What is the origin of ferrule?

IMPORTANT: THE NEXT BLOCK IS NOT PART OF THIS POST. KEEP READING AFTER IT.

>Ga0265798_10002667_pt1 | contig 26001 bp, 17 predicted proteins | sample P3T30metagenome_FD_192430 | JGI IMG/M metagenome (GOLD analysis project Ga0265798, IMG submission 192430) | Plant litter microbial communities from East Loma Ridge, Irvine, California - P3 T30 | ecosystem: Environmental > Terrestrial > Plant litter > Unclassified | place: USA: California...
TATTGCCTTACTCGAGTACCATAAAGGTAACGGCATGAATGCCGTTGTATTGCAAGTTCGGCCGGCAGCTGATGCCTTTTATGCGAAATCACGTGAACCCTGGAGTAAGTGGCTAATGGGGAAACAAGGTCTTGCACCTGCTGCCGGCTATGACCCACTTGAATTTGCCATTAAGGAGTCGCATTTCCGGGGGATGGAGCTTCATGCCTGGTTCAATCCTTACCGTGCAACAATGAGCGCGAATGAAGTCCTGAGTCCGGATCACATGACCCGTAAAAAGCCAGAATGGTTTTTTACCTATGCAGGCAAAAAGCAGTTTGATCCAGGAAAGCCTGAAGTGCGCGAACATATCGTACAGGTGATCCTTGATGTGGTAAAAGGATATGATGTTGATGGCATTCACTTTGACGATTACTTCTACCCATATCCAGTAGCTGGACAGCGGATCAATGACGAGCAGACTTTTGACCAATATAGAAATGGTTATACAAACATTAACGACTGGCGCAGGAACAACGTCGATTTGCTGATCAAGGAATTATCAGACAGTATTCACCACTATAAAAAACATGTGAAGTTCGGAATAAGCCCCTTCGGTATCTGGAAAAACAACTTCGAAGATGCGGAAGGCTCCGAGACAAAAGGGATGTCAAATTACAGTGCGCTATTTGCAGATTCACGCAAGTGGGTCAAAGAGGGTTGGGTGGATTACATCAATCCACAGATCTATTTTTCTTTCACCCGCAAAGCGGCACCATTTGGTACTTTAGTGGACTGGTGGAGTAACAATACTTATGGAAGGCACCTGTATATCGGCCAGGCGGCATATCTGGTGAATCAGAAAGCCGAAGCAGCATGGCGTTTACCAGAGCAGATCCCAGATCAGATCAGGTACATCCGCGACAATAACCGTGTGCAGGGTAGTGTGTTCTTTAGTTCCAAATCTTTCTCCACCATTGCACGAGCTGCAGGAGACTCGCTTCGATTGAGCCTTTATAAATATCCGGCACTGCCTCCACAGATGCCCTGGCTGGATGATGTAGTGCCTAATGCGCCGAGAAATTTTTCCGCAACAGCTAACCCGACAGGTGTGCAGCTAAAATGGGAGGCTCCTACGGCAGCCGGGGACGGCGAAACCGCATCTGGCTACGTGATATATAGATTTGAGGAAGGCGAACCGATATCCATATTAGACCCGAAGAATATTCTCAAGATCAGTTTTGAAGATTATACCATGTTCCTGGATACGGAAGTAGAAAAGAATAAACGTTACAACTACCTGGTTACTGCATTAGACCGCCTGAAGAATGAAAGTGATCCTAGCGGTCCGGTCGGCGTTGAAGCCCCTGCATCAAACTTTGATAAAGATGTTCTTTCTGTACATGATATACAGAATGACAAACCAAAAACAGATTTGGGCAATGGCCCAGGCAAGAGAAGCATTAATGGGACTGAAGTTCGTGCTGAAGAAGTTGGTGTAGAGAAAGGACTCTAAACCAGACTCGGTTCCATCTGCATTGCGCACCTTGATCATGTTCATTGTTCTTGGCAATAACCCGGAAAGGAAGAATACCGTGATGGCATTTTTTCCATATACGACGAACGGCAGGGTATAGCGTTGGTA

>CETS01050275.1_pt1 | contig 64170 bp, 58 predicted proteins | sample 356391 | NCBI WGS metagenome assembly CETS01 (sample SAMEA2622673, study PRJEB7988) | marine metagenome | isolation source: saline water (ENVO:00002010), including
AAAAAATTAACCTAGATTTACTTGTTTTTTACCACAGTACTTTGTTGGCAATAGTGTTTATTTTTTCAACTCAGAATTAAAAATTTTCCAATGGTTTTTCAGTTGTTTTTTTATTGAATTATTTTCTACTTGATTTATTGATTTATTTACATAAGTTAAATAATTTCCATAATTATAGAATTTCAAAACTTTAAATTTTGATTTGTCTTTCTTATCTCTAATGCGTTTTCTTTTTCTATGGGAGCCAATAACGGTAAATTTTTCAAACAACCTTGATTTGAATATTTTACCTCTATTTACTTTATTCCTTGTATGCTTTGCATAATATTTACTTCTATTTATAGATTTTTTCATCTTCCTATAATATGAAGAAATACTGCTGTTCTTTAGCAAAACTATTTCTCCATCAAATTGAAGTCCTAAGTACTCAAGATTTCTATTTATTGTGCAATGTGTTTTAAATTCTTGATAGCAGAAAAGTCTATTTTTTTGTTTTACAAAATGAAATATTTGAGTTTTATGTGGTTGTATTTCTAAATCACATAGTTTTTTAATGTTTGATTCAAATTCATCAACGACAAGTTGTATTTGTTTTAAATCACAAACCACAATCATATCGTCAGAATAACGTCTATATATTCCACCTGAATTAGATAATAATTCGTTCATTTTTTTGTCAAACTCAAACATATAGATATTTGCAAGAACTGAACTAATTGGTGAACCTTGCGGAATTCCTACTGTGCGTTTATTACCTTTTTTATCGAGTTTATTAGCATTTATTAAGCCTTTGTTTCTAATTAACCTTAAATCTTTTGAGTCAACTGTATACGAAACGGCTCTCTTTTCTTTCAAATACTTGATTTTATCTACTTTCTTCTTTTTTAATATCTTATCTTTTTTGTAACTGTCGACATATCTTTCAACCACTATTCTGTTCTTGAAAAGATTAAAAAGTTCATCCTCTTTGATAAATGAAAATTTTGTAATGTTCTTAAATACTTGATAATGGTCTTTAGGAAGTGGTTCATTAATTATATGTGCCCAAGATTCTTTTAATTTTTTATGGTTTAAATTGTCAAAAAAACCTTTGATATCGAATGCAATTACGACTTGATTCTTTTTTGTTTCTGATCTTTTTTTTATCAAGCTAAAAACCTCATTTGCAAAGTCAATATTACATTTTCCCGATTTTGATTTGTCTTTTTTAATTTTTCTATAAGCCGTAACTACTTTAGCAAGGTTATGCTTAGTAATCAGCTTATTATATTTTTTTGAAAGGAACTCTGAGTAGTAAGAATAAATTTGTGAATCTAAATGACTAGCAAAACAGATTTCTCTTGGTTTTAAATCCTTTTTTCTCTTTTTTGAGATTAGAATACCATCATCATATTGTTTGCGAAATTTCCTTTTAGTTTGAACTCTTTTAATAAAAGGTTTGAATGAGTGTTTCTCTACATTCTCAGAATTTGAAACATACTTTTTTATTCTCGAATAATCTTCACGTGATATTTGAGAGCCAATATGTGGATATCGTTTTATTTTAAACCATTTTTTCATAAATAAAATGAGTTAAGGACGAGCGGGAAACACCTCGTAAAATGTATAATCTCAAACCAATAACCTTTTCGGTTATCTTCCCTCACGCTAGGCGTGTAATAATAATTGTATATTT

To the casual observer, ferrule “a ring or cap put around the end of something” looks like it is a compound of Latin ferrum “iron” (compare the chemical symbol Fe and Spanish hierro) and the suffix -ule “small, little,” but looks can be deceiving. In fact, ferrule is an alteration of English forms such as verrel or virl, with a spelling change based simply on an association with Latin ferrum. Verrel and virl derive from Latin viriola “small bracelet,” from viria “bracelet,” a word of Gaulish (continental Celtic) origin. As we learned from the recent Word of the Day cathartic, it is rather common to see folk etymology—spelling and pronunciation changes based on associations with unrelated words—at work in many languages. In English, folk etymology explains the spelling changes in words such as ferrule as well as author (by influence of authentic), gridiron (by influence of iron), and rosemary (by influence of rose and the name Mary). Ferrule was first recorded circa 1610.